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Weissman writes: "Jeremy Corbyn, the outspoken Socialist MP, moves closer to leading Britain's Labour Party, even as Tony Blair and other aggressively pro-American advocates of neo-liberal economics smear him and his supporters as beyond the pale."

Senator Bernie Sanders. (photo: Zach Gibson/NYT)
Senator Bernie Sanders. (photo: Zach Gibson/NYT)

Redbaiting Socialists in Britain: Bernie Will Be Next

By Steve Weissman, Reader Supported News

24 August 15


eremy Corbyn, the outspoken Socialist MP, moves closer to leading Britain's Labour Party, even as Tony Blair and other aggressively pro-American advocates of neo-liberal economics smear him and his supporters as beyond the pale. Bernie can expect the same, whether from Hillary Clinton, Jeb Bush, or Donald Trump. As a lifelong “Democratic Socialist,” ducking was never Bernie’s way, nor is it a viable option for Corbyn. Just the opposite. Unless he, Sanders, and those of us who support them stand up and define twenty-first century socialism for ourselves, the red-baiters will define it for us.

Their smears often seem silly, but they take their toll. On environmental policy, the media have convinced even Corbyn supporters that his plans to reindustrialize Britain include an iron-clad vow to reopen Welsh coal mines. Just what the world needs. More carbon to further cock up a catastrophically changing climate.

In fact, Corbyn never vowed to reopen the mines. Like Sanders, he has been an environmental activist for years, and has made the protection of our planet a cornerstone of his Socialist ideals. See for yourself what he actually said when he raised the issue in a video interview with Energy Desk, an editorially independent spin-off of Greenpeace.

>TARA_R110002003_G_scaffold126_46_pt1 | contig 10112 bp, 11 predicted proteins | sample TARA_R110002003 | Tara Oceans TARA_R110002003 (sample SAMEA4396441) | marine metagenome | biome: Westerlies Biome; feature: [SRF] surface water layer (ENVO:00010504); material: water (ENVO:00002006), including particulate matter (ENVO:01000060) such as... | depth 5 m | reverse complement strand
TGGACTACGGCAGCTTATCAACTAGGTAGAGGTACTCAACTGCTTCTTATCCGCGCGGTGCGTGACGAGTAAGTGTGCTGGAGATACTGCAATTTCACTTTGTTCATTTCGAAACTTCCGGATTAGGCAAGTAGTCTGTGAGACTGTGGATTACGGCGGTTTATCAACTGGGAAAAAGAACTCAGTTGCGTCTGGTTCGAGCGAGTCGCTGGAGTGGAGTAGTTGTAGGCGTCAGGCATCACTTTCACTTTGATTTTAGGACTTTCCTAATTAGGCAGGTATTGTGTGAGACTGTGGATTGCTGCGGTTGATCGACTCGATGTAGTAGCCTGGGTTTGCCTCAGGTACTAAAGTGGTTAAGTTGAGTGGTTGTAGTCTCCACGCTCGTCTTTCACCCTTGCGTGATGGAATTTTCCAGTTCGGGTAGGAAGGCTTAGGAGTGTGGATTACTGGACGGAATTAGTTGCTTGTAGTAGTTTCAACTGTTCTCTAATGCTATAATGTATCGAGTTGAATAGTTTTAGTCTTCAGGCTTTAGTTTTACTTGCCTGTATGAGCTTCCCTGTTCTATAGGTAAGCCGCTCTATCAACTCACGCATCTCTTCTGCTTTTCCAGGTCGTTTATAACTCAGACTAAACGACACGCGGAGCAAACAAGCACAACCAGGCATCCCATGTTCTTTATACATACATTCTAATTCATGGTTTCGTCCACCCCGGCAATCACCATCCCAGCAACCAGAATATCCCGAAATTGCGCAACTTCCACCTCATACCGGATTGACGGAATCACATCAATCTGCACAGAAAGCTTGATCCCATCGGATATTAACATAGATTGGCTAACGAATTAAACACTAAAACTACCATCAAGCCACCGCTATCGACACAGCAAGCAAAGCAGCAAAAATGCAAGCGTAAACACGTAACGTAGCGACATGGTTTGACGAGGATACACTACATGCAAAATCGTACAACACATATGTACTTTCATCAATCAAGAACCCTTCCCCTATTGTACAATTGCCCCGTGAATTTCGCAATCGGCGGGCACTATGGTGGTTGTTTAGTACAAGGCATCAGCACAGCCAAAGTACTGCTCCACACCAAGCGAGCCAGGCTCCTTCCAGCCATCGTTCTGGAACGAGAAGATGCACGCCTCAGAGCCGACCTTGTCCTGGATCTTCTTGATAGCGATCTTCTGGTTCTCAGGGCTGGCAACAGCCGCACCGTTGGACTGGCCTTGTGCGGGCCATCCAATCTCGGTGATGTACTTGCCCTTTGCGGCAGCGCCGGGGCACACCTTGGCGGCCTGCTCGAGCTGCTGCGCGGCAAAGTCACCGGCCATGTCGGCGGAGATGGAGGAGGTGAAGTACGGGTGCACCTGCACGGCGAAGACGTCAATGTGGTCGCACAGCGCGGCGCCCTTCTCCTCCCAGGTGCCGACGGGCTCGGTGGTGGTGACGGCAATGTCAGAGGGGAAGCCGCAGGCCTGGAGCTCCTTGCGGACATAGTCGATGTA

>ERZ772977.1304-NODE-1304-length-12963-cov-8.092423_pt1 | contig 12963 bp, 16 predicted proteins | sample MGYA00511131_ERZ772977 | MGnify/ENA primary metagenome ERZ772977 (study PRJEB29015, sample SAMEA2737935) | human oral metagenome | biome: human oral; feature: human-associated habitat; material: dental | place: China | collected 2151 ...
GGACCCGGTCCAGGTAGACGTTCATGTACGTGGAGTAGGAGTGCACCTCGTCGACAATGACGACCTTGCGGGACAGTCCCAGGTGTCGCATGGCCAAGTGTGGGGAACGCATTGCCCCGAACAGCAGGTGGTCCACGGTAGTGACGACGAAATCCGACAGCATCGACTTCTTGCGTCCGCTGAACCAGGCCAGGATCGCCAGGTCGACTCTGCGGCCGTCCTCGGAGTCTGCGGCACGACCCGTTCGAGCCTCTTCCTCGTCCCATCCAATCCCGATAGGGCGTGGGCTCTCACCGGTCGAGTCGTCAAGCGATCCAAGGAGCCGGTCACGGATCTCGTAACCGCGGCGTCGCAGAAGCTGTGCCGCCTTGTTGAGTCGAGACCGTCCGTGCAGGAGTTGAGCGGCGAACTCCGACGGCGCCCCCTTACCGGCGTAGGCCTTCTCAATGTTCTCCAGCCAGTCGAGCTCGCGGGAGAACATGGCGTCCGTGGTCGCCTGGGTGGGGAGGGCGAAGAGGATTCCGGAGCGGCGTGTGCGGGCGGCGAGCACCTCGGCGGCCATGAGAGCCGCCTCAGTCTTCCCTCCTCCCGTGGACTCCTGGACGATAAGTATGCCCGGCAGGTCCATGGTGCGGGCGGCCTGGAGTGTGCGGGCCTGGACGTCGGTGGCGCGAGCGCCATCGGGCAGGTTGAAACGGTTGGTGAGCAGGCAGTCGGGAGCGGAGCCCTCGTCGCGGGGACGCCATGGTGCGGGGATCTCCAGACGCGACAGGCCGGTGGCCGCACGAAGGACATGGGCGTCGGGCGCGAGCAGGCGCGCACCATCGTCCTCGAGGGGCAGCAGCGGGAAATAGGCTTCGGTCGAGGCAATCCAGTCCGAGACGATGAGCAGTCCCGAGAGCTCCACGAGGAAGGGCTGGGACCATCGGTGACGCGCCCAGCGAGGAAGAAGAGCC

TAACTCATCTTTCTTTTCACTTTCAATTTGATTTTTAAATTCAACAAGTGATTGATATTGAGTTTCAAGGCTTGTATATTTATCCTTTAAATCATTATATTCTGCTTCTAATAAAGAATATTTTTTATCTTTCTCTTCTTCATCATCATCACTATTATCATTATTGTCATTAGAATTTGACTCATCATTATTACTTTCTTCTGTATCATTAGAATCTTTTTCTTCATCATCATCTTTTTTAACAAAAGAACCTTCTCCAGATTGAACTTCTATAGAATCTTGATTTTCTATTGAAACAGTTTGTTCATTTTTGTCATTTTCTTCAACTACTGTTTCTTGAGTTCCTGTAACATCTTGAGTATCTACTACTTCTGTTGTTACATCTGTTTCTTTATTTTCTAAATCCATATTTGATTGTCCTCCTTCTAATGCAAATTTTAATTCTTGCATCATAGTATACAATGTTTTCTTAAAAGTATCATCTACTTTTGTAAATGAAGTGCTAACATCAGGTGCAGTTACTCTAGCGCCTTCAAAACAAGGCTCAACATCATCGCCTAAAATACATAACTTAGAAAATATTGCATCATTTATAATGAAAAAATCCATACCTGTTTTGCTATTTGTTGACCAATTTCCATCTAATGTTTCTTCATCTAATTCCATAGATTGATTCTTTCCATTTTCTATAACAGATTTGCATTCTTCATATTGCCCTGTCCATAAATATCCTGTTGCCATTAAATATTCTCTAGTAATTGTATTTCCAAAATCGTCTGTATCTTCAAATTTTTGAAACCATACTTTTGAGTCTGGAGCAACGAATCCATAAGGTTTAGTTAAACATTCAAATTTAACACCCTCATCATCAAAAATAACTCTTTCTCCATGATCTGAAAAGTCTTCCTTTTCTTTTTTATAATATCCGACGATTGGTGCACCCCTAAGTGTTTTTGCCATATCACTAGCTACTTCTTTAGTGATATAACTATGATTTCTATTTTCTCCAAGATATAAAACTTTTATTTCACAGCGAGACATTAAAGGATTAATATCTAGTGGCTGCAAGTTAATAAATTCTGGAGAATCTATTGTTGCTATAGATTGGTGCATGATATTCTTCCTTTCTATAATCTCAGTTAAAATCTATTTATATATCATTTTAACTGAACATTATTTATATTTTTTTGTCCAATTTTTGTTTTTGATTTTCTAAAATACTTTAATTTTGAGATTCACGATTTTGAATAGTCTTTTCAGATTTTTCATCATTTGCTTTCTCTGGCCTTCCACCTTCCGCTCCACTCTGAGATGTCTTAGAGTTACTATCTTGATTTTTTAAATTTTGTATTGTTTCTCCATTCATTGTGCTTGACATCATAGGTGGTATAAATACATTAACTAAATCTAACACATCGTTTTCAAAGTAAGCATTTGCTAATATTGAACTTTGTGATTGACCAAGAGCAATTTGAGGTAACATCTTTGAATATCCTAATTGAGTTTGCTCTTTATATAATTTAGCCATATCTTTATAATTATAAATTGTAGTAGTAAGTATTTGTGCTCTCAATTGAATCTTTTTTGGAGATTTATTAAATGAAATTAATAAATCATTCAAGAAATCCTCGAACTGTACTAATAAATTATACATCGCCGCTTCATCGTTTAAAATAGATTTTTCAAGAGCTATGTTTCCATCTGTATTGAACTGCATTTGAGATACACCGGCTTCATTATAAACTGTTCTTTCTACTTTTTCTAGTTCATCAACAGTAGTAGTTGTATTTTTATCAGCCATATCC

“The last deep mine coal mines in South Wales have gone but it’s quite possible that in future years coal prices will start to go up again around the world and maybe they’ll be a case for what is actually very high quality coal, particularly in South Wales, being mined again.”

“But,” he added, “if there’s to be substantial coal fire generation it’s got to be clean burn technology, it’s got to have Sulphur filters on it, it’s got to be carbon neutral.”

Corbyn understands that such technology does not currently exist on a commercial scale and would likely be very expensive. But, he concludes, “The principle has to be that we’re protective of our environment, guaranteeing affordable energy supplies for everybody, and we’re not ripped off by big companies.”

Nor would Corbyn simply nationalize everything in sight, as his attackers suggest. “I would want the public ownership of the gas and the national grid” that Maggie Thatcher privatized, he explains. But he also wants solar panels on every new home and warehouse, and would encourage municipal and cooperative developments of energy. “Essentially the more locally you generate electricity the more efficient it is,” he argues.

Other socialists who know the field differ on how to get the greatest efficiency, but the point is that Corbyn is far from the knee-jerk, left-wing reactionary that his detractors make him seem. Extremely sophisticated on the environment, he is open to wide-ranging debate.

His detractors similarly portray him as viscerally anti-American, anti-EU, and a patsy for Russia’s Vladimir Putin. The true patsies are his attackers, who parrot the NATO party line, blaming the Russian leader for everything bad that’s happened in Ukraine. As chair of Britain’s “Stop the War Coalition” and a long-time leader of the Campaign for Nuclear Disarmament (CND), Corbyn does not condone Russian behavior or expansion. But like Henry Kissinger, he believes that the Americans and their NATO allies provoked much of the Russian response. Kissinger is hardly pro-Russian. Neither is Corbyn, though living in Britain during the time of the Soviet Union and working politically with his wing of the Labour Party, I knew many who were.